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Bloomberg: Stop-And-Frisk Program Is Working

NEW YORK (CBSNewYork/AP) -- Mayor Michael Bloomberg says the fact that officers are recovering fewer guns through stop-and-frisks is an indication the program is working.

WCBS 880's Marla Diamond reports


On his weekly radio show, Bloomberg said he believes the stop-and-frisk program is lowering the city's crime rate, but conceded it could be applied more effectively.

Police Commissioner Ray Kelly says every situation is different.

"This is situation driven. It depends on what conditions officers encounter on the street," he told WCBS 880's Marla Diamond.

Kelly says he's not considering changes to the program.

"I think the effectiveness of the program is shown in the fact that under the Bloomberg decade, we've had a 51 percent decrease in murders in the city," he said.

Civil liberties advocates have denounced the program as racist and often unnecessary.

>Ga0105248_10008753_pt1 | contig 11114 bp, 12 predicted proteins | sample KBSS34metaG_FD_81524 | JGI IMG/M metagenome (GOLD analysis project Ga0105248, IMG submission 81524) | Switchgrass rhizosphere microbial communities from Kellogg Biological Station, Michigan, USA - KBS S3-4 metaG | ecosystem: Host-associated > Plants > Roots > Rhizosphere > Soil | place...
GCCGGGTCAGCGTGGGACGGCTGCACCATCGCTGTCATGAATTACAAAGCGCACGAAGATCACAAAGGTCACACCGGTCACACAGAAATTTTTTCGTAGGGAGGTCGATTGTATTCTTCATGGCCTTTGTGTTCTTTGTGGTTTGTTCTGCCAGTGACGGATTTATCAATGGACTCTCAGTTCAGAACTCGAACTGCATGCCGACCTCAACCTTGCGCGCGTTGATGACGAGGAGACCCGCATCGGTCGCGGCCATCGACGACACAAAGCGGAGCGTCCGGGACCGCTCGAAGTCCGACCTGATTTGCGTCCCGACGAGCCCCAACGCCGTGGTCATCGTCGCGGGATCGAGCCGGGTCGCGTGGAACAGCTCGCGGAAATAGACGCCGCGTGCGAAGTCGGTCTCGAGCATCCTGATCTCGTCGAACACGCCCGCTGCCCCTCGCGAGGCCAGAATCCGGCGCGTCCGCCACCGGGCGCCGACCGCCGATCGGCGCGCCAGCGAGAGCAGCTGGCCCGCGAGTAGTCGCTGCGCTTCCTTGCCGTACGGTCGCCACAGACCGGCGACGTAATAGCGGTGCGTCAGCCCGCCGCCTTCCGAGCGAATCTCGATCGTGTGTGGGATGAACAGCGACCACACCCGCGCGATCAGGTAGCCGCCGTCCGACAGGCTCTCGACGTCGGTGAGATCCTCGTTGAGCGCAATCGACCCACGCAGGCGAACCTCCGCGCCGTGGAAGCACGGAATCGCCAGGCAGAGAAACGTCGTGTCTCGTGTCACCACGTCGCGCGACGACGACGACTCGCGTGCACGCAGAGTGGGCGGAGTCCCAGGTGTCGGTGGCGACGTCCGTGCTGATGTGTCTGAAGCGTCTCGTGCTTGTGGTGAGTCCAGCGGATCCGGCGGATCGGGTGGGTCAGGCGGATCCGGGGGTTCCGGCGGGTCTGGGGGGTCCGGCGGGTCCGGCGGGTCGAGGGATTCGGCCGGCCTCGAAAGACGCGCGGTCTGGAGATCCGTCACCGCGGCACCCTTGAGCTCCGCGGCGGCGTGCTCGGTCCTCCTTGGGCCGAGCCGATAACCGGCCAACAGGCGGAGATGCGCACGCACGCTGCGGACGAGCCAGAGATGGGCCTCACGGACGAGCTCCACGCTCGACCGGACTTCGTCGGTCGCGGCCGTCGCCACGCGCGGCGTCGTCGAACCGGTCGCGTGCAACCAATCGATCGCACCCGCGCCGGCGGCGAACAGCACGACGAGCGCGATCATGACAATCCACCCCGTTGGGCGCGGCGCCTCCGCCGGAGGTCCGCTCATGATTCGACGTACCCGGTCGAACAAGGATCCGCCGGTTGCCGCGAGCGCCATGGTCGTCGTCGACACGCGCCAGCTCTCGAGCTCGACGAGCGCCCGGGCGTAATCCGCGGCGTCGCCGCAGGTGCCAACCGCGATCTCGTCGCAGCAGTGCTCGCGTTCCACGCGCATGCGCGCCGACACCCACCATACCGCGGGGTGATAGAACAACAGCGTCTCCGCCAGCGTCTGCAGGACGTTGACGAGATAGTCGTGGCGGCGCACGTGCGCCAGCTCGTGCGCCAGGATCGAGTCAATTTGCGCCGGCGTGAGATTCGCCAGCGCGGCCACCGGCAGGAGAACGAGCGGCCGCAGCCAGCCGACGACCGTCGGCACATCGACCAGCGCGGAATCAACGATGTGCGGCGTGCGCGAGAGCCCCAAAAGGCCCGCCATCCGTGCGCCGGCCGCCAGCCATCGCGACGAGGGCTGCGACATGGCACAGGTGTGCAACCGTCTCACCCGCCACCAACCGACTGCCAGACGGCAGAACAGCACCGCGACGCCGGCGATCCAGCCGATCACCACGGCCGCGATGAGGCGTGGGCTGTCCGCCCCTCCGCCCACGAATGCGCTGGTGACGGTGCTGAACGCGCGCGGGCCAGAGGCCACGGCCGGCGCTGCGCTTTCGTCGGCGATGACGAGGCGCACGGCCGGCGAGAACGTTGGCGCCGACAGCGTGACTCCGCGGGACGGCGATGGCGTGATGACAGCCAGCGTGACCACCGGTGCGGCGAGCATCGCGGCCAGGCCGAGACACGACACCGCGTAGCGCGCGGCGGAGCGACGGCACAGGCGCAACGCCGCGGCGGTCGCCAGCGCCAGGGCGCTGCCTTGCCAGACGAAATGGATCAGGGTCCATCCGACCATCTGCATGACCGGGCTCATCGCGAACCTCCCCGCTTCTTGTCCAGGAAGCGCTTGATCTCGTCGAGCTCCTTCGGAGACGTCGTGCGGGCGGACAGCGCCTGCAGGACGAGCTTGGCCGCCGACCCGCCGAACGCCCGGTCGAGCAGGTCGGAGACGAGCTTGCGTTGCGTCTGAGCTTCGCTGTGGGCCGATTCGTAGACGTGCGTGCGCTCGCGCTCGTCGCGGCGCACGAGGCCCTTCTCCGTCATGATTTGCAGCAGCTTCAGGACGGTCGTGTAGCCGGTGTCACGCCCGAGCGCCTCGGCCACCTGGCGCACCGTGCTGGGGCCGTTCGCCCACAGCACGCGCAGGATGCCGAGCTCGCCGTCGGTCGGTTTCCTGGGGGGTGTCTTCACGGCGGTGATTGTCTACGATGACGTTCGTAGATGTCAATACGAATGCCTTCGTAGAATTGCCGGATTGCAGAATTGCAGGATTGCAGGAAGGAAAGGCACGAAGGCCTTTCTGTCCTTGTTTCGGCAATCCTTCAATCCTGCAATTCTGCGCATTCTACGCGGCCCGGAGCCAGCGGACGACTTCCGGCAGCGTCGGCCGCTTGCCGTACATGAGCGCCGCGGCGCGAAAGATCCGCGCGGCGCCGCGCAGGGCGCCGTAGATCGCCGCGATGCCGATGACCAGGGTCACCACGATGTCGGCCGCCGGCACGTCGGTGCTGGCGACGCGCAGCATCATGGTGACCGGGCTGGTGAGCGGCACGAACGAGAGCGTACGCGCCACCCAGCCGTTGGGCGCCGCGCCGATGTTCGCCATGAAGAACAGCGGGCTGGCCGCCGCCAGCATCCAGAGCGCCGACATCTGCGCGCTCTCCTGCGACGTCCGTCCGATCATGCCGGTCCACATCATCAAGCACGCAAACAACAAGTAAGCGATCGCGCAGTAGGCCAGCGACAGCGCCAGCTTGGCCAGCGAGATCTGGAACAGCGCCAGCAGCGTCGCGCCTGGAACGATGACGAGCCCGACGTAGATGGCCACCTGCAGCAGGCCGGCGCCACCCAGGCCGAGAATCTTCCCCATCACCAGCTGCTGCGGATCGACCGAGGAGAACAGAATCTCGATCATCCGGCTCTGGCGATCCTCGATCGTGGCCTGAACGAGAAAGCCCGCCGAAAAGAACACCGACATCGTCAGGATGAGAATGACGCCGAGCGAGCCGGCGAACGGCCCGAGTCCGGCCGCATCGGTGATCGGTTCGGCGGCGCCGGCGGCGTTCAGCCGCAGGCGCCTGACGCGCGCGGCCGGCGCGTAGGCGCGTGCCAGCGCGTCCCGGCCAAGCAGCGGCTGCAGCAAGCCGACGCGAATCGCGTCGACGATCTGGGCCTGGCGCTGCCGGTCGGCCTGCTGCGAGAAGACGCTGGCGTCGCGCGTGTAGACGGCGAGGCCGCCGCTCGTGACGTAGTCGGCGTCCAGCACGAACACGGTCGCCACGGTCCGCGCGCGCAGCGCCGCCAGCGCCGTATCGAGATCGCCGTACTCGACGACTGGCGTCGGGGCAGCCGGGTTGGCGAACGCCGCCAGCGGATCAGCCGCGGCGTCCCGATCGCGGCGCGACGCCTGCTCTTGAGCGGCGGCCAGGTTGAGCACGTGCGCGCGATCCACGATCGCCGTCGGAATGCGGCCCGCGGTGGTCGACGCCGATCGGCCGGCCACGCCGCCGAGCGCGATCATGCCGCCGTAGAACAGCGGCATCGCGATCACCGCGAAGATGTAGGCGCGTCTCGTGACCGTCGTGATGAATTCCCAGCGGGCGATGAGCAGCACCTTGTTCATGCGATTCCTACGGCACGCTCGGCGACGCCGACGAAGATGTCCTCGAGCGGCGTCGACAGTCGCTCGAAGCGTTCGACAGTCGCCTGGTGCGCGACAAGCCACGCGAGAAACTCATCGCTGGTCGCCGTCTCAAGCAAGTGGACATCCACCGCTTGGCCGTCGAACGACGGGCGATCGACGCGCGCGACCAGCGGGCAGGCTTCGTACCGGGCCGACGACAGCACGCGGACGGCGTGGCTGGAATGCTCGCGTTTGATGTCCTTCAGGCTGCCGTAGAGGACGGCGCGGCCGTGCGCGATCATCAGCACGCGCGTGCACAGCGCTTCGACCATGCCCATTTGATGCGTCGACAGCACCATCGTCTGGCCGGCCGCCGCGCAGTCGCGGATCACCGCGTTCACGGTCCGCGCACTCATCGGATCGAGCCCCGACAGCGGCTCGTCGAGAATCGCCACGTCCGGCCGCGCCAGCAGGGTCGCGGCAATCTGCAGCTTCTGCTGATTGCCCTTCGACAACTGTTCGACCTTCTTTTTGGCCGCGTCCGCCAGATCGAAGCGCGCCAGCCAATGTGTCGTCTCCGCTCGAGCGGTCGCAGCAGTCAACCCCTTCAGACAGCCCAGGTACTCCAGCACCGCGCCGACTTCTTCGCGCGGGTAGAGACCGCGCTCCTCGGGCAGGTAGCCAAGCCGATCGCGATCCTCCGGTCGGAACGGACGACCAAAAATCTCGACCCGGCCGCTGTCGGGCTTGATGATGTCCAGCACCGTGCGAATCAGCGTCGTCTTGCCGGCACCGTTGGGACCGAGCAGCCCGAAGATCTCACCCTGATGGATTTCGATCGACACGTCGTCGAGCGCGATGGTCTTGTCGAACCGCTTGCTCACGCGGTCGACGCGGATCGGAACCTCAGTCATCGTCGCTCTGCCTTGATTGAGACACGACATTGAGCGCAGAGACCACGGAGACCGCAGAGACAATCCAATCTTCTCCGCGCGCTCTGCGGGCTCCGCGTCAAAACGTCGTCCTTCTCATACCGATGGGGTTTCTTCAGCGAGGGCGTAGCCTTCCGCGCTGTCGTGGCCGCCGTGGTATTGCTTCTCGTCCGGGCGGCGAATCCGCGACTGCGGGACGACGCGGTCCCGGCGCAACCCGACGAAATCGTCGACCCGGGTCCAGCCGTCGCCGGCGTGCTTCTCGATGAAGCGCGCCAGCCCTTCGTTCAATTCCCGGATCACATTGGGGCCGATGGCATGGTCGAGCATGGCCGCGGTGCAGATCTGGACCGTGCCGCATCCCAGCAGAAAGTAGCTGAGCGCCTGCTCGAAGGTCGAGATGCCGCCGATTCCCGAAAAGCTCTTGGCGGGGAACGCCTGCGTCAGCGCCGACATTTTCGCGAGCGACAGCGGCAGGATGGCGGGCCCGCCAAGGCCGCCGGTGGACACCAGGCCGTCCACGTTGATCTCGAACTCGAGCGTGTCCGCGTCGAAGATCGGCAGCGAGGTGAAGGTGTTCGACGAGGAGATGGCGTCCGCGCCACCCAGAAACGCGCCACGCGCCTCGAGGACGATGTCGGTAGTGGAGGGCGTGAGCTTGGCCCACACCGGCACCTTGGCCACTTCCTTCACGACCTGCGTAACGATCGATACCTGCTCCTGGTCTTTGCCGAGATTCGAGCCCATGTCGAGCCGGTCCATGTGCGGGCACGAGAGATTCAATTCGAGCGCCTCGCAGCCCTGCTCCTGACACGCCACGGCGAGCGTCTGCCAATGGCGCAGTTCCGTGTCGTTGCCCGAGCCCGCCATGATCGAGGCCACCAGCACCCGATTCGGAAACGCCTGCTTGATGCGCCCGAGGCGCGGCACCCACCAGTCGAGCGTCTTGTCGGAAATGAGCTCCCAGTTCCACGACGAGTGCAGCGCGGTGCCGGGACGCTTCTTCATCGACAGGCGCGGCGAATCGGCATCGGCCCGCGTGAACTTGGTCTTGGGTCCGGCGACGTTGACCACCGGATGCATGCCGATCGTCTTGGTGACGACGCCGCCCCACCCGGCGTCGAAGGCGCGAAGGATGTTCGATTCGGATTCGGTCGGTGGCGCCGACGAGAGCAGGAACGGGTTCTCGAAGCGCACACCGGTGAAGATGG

Earlier this week, civil rights groups announced a lawsuit against a program allowing officers to patrol private apartment buildings and perform stop-and-frisks there.

Last year, officers stopped and questioned 684,330 people on the streets under the stop-and-frisk program, a record since the NYPD began tallies in 2002.

(TM and Copyright 2012 CBS Radio Inc. and its relevant subsidiaries. CBS RADIO and EYE Logo TM and Copyright 2012 CBS Broadcasting Inc. Used under license. All Rights Reserved. This material may not be published, broadcast, rewritten, or redistributed. The Associated Press contributed to this report.)

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